Berry Picking Adventure

Another one of the awesome things about living out here is the school field trips.  Instead of buses, we get boats.  Instead of chaperones, we get men with rifles in case there are bears.  Once everyone was loaded and ready, we set off on the first of many Cultural Days that we are going to have for school this year.  This first Cultural Day was Berry Picking!

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We stopped at the first cabin on Akuleraq and had lunch.  It was a beautiful day to get out and let the kids enjoy the tundra.

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Essie stayed at school to go berry picking around the village with the kiddos that stayed behind, so I brought Kian with me.  He always has fun getting out of the house.

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He fell in the water a little bit and got his boot and leg wet.  Shortly after that, I couldn’t find him.  I thought “Oh crap, where’d he go now?”  Apparently we were playing ‘Hide and Seek’ and I didn’t know it.

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So after a long day of picking berries and keeping an eye out for kids and bears and moose, it was time to head home.

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On our way home, we saw some fresh bear tracks.  These were on both sides of the river, some really fresh, some a day or two old.  These were fairly big tracks.

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Friday before last, the 18th, I took a boat ride up Akuleraq with Solomon and Tyler.  Tyler is the new teacher’s husband.  They are both from Arkansas and appear to be loving it so far.  My plan was to get a moose, but there were so many beavers that I changed gears and started catching those for the fur.

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We saw a few moose before we saw the young cow that I caught.  I didn’t get any pictures of the moose I caught since it was close to dark and I wanted to get it loaded and home before it got any later.  This is a cow and calf we saw that evening.  The pictures aren’t great.  I keep threatening to buy a nice camera, but it hasn’t happened yet.

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This is from one of our trips to Emo.  Kian found a new friend with Kaitlyn, the new teacher from Arkansas.

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Every time I go stack firewood or fill up the buckets with water for my next steam, Kian has to show me all around ‘HIS’ maqii.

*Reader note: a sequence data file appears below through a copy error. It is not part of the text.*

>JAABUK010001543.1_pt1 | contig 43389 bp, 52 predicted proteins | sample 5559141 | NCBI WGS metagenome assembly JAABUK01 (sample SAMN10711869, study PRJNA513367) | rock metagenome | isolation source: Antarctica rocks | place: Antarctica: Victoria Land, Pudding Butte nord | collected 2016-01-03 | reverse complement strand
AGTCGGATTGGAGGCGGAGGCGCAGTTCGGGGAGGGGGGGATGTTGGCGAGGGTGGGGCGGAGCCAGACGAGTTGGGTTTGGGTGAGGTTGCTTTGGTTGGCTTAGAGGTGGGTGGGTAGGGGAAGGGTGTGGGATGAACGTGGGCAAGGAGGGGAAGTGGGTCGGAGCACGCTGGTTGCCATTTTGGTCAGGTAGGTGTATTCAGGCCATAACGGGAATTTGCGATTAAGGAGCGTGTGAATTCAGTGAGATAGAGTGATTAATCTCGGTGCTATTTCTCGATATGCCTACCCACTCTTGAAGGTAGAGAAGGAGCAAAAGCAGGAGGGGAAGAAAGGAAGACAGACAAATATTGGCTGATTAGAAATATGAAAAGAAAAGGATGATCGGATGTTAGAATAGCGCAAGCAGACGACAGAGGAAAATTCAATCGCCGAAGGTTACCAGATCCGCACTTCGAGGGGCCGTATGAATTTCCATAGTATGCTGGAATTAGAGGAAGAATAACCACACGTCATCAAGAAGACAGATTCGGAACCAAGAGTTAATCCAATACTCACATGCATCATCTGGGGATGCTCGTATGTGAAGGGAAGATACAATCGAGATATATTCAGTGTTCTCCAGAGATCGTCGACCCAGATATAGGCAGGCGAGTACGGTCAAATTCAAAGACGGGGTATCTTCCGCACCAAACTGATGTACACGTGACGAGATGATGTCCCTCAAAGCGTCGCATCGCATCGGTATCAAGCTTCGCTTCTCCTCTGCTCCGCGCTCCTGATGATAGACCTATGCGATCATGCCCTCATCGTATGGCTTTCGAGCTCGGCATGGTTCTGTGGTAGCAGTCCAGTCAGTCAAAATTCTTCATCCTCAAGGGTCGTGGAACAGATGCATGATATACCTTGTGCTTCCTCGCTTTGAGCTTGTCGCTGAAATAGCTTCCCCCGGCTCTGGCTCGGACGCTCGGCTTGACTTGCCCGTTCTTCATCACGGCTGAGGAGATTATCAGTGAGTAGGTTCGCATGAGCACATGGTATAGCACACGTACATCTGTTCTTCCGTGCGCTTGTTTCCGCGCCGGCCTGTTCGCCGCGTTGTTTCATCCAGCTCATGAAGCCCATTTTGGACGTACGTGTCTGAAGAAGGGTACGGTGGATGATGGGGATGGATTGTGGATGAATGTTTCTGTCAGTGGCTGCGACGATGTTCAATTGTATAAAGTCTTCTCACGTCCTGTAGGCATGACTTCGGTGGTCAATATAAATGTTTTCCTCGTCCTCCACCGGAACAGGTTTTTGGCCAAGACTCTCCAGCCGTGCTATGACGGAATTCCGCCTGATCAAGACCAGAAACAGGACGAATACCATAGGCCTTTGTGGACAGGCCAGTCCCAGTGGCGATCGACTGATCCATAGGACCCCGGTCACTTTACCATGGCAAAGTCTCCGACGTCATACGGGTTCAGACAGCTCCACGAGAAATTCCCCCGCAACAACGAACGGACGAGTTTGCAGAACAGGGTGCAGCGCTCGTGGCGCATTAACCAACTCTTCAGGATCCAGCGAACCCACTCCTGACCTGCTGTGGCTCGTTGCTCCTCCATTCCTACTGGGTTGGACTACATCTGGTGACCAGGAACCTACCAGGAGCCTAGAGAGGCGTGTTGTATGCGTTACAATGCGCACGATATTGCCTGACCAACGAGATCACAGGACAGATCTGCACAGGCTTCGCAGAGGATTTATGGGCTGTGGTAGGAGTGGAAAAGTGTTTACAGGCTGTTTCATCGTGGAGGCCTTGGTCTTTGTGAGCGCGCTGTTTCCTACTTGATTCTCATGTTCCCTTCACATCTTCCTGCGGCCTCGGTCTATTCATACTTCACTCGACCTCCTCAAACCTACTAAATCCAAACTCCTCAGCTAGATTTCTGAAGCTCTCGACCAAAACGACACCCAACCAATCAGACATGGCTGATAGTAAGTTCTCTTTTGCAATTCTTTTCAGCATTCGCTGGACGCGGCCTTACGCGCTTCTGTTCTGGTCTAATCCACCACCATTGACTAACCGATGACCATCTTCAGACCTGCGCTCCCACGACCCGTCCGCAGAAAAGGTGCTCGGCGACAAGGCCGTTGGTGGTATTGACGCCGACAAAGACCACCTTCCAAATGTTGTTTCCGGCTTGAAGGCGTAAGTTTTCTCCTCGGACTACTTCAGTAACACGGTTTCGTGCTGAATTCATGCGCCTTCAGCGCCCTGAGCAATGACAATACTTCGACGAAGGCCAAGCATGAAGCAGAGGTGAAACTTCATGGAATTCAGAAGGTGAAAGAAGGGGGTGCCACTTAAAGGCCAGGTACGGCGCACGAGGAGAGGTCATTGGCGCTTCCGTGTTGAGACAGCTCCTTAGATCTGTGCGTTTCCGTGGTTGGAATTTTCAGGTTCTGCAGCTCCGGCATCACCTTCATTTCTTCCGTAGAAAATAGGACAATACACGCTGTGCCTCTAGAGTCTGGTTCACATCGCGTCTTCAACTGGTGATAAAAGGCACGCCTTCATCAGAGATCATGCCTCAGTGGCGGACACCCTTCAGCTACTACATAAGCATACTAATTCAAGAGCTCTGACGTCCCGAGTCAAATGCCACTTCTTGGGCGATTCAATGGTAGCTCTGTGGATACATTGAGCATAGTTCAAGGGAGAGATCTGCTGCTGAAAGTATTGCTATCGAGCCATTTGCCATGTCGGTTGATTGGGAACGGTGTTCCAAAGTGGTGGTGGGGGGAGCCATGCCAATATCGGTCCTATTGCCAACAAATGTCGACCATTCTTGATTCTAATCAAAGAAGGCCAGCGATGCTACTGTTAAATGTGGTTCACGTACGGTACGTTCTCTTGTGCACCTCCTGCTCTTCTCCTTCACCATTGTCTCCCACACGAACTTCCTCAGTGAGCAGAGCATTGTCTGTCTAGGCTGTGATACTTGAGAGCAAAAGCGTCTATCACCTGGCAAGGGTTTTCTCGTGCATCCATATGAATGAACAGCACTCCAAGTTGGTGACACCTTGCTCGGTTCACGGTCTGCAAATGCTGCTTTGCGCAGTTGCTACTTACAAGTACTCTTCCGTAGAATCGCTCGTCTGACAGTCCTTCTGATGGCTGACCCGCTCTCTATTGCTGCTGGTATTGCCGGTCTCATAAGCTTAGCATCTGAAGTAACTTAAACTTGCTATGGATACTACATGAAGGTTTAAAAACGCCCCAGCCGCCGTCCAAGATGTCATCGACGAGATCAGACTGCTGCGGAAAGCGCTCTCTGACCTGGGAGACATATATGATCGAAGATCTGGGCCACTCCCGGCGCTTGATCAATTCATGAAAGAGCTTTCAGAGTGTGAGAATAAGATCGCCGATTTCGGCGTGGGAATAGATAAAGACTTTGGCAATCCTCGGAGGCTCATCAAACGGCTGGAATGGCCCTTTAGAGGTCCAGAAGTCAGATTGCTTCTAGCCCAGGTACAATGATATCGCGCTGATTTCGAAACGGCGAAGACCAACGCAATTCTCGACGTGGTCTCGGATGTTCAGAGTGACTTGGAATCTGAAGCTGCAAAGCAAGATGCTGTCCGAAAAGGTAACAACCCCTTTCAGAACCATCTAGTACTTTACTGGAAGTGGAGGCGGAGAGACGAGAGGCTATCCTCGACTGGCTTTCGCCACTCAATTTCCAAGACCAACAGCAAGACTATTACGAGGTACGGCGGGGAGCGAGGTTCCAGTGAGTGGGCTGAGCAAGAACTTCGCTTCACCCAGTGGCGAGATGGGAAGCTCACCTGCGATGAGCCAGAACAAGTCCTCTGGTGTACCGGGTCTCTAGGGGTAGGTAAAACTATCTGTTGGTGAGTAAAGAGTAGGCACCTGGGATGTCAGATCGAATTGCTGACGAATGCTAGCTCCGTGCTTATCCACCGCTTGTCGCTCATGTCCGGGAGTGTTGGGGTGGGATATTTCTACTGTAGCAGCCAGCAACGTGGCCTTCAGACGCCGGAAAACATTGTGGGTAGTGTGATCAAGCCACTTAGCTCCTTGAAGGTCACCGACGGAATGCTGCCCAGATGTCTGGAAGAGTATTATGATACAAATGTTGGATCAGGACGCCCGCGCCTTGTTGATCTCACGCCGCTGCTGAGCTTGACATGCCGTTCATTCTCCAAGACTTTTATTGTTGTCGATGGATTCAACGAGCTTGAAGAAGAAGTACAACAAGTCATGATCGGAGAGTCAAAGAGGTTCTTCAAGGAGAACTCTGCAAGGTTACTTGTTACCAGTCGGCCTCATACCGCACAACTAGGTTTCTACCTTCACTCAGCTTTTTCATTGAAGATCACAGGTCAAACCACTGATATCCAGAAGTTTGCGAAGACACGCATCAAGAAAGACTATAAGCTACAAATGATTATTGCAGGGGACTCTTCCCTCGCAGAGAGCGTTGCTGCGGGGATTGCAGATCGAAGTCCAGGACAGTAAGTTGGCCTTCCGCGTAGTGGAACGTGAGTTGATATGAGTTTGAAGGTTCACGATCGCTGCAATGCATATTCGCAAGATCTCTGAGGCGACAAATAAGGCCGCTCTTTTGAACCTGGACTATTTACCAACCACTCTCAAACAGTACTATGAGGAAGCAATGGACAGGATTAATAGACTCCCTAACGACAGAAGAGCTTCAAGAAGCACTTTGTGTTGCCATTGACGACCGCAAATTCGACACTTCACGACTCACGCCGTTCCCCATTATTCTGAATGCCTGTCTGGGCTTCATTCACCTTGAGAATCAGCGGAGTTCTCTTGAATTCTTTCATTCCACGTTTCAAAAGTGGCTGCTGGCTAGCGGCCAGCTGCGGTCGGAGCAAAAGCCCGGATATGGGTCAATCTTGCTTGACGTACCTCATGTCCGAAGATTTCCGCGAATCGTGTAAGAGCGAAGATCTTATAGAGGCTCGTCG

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And he is always ready to help Dad go get more firewood.  Sadly, I’m sure this will pass by the time he’s big enough to really help.

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I’ll end this with a picture of a rare calm day.

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Polar Bear? BigFoot?…

     After I caught my 1st moose this spring, I took what was left of the rump after I got all the meat cut off and packed away, and I hauled it out to a creek a few miles away from here.  I had been thinking of setting a few traps in the area and figured this was a good way to see what was around.  Plus a good way to get rid of what was left of the moose.

     I went back after a couple of days and saw a TON of tracks!  Most were foxes, a lot of bird tracks (most likely ravens), and then there were a bunch of claw marks.  Keep in mind that just a couple days ago, the only tracks here were my snowmachine trail and a few fox track trails.  IMG_8135

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I don’t know what made the claw marks.  All I know is that I don’t remember seeing them before, and I’m usually going slow and looking around for stuff like that when I’m out.  While I was walking around trying to figure it out, I saw another few tracks that I didn’t remember seeing out before either.  I snapped a few pics and headed for home.  I’d been out for a few hours and was ready for coffee and a snack.

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I threw my glove down just to have something to compare it to when I looked at it later.  Now, I don’t have small hands.  I wear XL gloves.  I was wearing Arctic Pro Muck boots and I stuck my foot up there and it was almost as long as my boot.  Not quite, but close.  I wear 13’s and Arctic Pros are a little on the bulky side, but not too bad.   So whatever it was, I figured it was pretty good sized.

After I got home, I was looking online at pictures of different animal tracks in the snow and about the closest thing I saw was a polar bear.  The other bears have claw marks visible in their tracks.  But I would like to know for sure, so if anyone has any opinions, I’m all ears.  Polar Bear?  Hairyman (what the locals call Bigfoot)?  A five-peckered fat bird?..